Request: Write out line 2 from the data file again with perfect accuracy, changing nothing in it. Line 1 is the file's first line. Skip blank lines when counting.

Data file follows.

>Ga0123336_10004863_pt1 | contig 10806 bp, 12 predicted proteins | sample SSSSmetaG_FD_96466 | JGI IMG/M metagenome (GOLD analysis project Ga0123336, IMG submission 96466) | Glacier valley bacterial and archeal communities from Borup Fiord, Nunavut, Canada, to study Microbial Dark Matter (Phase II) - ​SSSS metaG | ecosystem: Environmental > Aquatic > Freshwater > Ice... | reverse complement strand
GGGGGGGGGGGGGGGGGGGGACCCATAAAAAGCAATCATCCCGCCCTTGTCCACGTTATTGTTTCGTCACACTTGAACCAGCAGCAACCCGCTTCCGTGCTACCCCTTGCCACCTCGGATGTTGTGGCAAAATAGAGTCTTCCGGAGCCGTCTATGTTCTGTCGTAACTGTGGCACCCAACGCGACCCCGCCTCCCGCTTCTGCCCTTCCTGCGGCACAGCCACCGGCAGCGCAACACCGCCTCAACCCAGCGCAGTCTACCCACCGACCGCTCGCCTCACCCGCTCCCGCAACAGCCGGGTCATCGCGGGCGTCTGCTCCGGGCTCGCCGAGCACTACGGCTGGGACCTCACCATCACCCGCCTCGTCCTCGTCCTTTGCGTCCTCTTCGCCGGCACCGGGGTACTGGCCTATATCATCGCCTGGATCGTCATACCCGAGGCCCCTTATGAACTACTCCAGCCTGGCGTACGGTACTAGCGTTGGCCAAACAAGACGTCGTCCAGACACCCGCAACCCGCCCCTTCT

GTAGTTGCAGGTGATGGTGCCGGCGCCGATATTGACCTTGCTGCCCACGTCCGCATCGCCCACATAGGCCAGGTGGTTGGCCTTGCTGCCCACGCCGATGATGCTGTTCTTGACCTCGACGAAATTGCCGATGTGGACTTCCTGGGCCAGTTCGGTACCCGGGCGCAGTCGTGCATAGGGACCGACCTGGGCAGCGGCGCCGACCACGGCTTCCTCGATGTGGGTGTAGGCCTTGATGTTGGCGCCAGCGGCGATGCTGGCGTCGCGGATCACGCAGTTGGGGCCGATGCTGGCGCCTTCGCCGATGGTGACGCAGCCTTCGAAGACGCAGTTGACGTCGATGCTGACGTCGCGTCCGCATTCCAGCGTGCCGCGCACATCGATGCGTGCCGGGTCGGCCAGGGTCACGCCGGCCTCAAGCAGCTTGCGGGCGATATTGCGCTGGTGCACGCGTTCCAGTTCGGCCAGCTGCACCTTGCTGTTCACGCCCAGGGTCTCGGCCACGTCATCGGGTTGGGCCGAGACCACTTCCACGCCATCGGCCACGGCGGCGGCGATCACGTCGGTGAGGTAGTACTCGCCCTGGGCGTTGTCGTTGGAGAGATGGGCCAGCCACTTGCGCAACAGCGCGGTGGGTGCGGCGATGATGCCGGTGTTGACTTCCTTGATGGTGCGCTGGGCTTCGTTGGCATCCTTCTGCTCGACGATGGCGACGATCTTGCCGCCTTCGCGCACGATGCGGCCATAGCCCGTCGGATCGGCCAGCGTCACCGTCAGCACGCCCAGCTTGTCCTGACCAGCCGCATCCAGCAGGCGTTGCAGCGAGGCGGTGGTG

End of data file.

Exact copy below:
GGGGGGGGGGGGGGGGGGGGACCCATAAAAAGCAATCATCCCGCCCTTGTCCACGTTATTGTTTCGTCACACTTGAACCAGCAGCAACCCGCTTCCGTGCTACCCCTTGCCACCTCGGATGTTGTGGCAAAATAGAGTCTTCCGGAGCCGTCTATGTTCTGTCGTAACTGTGGCACCCAACGCGACCCCGCCTCCCGCTTCTGCCCTTCCTGCGGCACAGCCACCGGCAGCGCAACACCGCCTCAACCCAGCGCAGTCTACCCACCGACCGCTCGCCTCACCCGCTCCCGCAACAGCCGGGTCATCGCGGGCGTCTGCTCCGGGCTCGCCGAGCACTACGGCTGGGACCTCACCATCACCCGCCTCGTCCTCGTCCTTTGCGTCCTCTTCGCCGGCACCGGGGTACTGGCCTATATCATCGCCTGGATCGTCATACCCGAGGCCCCTTATGAACTACTCCAGCCTGGCGTACGGTACTAGCGTTGGCCAAACAAGACGTCGTCCAGACACCCGCAACCCGCCCCTTCT